If the church dawdles or refuses to comply, the police and child protective services need to be notified. The latter might not be able to do much given that is not a child/parent relationship, but this can obviously vary by city and county and the definition "best interest of the children" certainly comes into play. The next step is to make sure that no victims are present. However, the church needs to be careful to not stain the potentially offending priest unless he actually acted on his urges. The way to favor both sides of the argument would be to have a program and class whereby children are told what "good touch" is and what "bad touch" is and that no one, not even parents or priests, are allowed to violate those rules and that the children should tell someone if/when it happens to them.

As for the priest that is to be removed, he obviously cannot be charged criminally unless he actually broke the law. His office and other non-home areas, however, should be searched heavily to ensure that no pornographic materials are present. If there are indeed materials that are illegal in nature (i.e. that have kids in any sexual context), then those materials should be given to the police and the priest should be charged to the fullest extent of the law. if, however, nothing is found then the priest should be summarily dismissed. He should NOT simply be shuffled to another parish or even within the church in any other way. He should be trespassed off the church and he should be told quietly plainly why this is. However, it should be done discreetly as doing otherwise can lead to a lawsuit.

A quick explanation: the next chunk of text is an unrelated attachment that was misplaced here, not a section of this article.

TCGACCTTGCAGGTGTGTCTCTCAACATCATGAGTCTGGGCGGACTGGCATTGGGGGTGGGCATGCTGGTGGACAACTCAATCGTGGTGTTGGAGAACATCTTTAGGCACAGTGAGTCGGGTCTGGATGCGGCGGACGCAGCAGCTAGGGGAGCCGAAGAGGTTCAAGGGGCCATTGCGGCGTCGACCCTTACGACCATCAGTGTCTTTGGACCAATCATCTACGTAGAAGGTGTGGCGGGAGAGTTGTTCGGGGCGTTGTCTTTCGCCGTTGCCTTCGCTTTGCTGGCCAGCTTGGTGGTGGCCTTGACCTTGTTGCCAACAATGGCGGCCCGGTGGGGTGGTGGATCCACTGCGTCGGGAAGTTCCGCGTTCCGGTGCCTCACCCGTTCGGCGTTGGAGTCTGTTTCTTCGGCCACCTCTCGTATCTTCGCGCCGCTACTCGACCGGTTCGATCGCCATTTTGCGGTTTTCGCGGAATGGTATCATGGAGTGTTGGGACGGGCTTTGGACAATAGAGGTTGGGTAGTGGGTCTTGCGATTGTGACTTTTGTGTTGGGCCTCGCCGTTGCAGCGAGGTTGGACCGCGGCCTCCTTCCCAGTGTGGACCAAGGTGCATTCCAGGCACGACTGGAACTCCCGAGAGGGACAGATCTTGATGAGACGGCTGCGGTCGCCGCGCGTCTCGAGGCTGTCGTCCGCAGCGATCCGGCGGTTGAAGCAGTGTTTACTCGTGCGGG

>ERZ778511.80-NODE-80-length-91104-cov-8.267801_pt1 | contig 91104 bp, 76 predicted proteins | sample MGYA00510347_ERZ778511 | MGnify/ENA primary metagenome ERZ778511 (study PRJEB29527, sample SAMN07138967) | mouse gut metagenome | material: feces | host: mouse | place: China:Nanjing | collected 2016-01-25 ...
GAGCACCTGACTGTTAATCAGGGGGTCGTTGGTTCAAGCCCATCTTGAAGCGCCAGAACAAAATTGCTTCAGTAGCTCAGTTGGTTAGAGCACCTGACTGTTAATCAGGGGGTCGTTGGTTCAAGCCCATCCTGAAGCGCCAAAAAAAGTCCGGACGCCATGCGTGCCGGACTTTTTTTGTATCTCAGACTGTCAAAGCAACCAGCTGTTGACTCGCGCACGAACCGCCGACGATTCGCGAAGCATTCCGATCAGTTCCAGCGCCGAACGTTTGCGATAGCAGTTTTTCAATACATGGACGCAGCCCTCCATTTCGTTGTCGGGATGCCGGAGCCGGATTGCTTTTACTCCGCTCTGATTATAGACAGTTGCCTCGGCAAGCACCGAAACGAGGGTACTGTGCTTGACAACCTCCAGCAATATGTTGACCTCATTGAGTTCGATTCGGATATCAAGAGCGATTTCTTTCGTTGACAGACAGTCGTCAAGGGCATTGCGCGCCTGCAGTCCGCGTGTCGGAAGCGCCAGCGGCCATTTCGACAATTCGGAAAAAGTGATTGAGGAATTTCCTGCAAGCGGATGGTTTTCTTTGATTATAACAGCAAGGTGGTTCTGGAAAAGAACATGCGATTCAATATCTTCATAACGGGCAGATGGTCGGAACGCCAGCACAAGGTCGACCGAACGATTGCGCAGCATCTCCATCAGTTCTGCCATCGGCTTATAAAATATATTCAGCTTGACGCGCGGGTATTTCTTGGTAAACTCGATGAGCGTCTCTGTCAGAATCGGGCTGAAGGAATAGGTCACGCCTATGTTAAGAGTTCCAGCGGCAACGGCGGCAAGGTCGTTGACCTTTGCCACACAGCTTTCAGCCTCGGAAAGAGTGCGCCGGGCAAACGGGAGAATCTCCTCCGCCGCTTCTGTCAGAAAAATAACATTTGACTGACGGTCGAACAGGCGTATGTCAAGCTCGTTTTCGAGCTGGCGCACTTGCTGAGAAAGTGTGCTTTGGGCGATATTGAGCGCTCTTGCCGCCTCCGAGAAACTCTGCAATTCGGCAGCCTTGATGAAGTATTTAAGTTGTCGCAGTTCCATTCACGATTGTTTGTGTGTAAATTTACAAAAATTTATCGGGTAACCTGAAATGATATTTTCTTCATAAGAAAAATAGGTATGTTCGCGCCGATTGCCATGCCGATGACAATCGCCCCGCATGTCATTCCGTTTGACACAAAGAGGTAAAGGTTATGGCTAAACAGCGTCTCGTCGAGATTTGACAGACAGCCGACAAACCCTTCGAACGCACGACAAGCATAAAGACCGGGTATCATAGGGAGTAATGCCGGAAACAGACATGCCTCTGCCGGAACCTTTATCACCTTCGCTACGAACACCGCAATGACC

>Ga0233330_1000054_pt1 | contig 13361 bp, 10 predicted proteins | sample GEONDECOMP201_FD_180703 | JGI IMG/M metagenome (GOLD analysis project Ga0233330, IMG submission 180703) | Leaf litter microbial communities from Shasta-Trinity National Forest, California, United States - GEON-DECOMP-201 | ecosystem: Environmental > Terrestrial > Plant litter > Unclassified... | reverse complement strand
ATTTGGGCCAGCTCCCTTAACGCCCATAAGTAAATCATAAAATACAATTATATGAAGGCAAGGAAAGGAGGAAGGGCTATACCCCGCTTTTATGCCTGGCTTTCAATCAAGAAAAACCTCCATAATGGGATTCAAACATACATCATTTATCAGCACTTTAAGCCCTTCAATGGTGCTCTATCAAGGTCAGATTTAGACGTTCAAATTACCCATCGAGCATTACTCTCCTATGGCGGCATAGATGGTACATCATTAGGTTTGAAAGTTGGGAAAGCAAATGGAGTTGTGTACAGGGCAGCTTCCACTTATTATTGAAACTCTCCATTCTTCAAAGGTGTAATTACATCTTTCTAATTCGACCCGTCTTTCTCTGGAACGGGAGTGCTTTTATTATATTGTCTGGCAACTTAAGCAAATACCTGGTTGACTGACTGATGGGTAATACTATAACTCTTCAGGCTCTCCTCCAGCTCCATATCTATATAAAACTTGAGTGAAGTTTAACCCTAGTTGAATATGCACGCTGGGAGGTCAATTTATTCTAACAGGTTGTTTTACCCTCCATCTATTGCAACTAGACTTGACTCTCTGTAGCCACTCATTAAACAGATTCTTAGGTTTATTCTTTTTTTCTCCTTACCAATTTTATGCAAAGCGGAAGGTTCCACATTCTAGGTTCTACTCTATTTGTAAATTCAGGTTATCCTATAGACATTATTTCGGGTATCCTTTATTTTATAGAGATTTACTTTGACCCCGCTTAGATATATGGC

The police should be discreetly notified about what was discovered in the counseling session so that they can investigate the home and activities of the priest outside of the church as needed to make sure he is not trolling for victims at other schools or churches and/or otherwise engaging in illegal behaviors. The police will be able to keep an eye on him without notifying the public as to why they are watching him and can even get a warrant to search his home, internet and other parts of his life to see if he is up to something that warrants further investigation and/or prosecution (Brown, and Kebbell). In short, the priest needs to be removed from what his tempting him and needs to be fully investigated to make sure he has not (or will) hurt a child. However, he does have rights under the law and simply having the urges is not illegal. Even so, the urges he admits to having are deviant and never acceptable. Thus, he needs to be removed from his position of trust because it is probably only a matter of time before he acts on his urges and not stopping that before it happens is something that no sane man or woman would (or should) be able to forgive himself/herself for.